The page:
Fairchild Industries Inc. is optimistic that it will make the first overseas sale of its A-10 close support combat plane to South Korea some time this year, two top company officials said today. The Montgomery County aerospace firm also reported a sharp increase in profits.
"It (the sale) seems to be getting closer than ever," said Fairchild president John F. Dealy in an interview after the company's annual stockholders' meeting here, at Fairchild's Republic Division.
Dealy and Republic president Robert J. Dixon, a retired Air Force general, said in separate interviews that Fairchild executives and South Korean government officials are holding continung talks about an A-10 purchase. Neither man would say how many of the airplanes-costing $5 million each-the South Koreans are thinking of buying.
Dealy and Dixon said, however, that the South Koreans are considering purchasing either the A-10 or additional F-5 fighters manufactured by Northrop Corp., of Los Angeles. South Korea, like many other foreign governments, already has F-5 fighters.
Fairchild's Republic Division has been making the single-seat, twin-engine turbo prop A-10 since 1973, when it won an $800 million U.S.Air force contract following a stiff flyoff competition with the Northrop Corp. Fairchild makes most of the parts for the A-10 at Republic in Farmingdale, but assembles the plane in Hagerstown, Md. The Air Force wants to buy 733 A-10s by 1982, pending congressional approval. So far, 339 A-10s are under firm contract and the company has delivered 165 planes to the government.
Company officials said the A-10 has been primarily responsible for lifting the Republic Division from a financial slump. Six years ago the company, once among the nation's major producers of fighter planes, was down to a work force of only about 1,700. Now, Republican employs about 6,000 workers and was rated by the Pentagon last years as the nation's 2ind largest defense contractor.
Dixon, who became Republic's president last September, said of the A-10-sale to South Korea: "They're interested. The Koreans have visited here (Republic at Farmingdale) and we've gone there." He said discussions have been ongoing for serveral years. Dealy said the company "has an idea" of how many A-10s the South Koreans would buy but he declined to elaborate. A possible deal, he said, "seems to be getting closer" and might even come some time this year.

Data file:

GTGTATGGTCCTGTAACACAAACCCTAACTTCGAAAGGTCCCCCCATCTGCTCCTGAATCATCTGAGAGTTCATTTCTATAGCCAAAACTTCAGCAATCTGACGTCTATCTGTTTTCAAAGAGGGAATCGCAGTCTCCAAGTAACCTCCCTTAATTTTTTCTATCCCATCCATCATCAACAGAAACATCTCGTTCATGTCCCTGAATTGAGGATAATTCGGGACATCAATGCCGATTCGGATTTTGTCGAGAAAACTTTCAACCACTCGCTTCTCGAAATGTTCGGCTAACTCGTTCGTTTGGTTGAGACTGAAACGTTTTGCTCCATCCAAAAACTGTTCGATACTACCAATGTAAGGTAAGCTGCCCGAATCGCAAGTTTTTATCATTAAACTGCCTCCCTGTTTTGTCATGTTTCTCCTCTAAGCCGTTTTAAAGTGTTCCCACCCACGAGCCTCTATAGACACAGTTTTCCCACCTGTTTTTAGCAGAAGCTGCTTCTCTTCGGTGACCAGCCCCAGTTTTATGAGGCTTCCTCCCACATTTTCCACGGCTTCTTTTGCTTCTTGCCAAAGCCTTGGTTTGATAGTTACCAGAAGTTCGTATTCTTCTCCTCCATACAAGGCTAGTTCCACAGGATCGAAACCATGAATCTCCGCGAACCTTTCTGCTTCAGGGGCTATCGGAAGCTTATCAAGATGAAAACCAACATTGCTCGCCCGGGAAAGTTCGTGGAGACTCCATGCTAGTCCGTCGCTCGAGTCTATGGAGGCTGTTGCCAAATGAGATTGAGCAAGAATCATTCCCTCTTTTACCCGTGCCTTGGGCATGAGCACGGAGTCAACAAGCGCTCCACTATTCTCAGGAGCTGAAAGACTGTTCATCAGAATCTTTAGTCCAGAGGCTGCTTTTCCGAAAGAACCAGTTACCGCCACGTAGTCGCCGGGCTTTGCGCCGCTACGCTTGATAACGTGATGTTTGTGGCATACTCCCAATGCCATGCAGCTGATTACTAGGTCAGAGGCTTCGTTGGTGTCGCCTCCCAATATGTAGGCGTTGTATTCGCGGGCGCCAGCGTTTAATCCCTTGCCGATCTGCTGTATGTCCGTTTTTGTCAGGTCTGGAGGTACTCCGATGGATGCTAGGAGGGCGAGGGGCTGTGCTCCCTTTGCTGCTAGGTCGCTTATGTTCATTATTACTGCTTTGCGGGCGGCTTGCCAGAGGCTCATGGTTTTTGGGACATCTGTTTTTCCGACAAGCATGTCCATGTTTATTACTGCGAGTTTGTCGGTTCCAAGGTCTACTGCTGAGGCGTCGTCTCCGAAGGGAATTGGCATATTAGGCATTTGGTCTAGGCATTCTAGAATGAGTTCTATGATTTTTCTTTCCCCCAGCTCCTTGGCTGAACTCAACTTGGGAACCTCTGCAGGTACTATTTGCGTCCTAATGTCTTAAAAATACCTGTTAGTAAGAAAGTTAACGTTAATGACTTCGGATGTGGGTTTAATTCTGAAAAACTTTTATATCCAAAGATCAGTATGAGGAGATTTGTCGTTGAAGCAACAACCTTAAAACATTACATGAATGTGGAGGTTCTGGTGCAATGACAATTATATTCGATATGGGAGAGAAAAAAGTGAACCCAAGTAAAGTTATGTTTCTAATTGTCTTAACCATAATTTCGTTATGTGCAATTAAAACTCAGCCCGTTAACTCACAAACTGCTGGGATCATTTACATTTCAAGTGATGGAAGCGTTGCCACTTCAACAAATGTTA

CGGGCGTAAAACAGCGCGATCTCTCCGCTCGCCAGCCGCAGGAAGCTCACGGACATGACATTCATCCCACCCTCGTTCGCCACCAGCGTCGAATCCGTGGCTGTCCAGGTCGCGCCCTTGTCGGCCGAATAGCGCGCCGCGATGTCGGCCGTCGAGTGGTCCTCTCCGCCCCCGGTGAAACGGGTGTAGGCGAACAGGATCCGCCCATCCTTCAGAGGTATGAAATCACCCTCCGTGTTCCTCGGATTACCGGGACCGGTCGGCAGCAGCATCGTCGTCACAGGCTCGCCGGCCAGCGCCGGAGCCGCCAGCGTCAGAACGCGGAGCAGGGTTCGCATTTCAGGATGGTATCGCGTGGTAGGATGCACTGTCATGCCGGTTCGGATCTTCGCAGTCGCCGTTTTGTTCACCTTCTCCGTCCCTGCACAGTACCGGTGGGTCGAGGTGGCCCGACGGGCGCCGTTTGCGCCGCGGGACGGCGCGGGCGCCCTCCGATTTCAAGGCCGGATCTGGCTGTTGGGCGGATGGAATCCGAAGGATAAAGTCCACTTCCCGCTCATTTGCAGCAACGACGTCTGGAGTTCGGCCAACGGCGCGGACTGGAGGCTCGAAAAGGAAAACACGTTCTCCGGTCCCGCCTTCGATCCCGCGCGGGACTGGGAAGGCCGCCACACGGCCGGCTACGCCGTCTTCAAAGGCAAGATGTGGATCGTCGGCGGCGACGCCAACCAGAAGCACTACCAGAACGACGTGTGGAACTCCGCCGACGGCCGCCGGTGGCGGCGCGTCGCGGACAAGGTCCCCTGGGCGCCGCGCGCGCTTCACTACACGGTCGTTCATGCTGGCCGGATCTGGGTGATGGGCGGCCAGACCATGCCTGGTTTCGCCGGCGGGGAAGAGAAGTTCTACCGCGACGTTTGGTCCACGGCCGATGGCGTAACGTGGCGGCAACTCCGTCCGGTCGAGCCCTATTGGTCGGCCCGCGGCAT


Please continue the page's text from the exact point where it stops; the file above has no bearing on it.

There were these other developments at the company's annual meeting:
The company disclosed that its space and electronics division in Germantown, Md., is now competing with TRW, an electronics firm, for an $80 million-to- $100 million National Aeronautics and Space Administration contract to build two satellites for NASA's international solar polar mission. The project, scheduled for 1983, is aimed at launching the two satellites at the sun to study radiation patterns. NASA is to award a contract Oct. 1. Dealy said the contract would mean an additional 20 jobs at the space and electronics division, which now employs about 700 workers. He said also, that if awarded the contract, the division would construct a sixth building at its Montgomery County site.
Dealy said that the company had discussions with officials at the Chinese Embassy in Washington about the possibility of China purchasing Fairchild's military and commercial airplanes. He said the meeting was held at Fairchild's request and took place several months ago after the U.S. and China normalized relations.
Fairchild announced first-quarter earnings of $7.6 million ($1.56 a share) on sales of $155 million compared with 1978 first-quarter earnings of $5.8 million ($1.22) on sales of $121 million.
Officials attributed the substantial gains to increased airplane deliveries by the Republic Division and by Swearingen Aviation Corp., of San Antonio. Swearingen was acquired by Fairchild in 1972 and manufactures and Merlin and Merlin commercial aircraft for business corporations. CAPTION: Picture, MAY I SPEAK? - Fairchild Industries President John F. Dealy raises his hand during yesterday's stockholders meeting in Farmingdale, N.Y. Secretary John D. Jackson is at the left, Executive Vice President Charles Collis is next and Chairman Edward G. Uhl is behind the lectern. Officials expressed optimism on plane sales. AP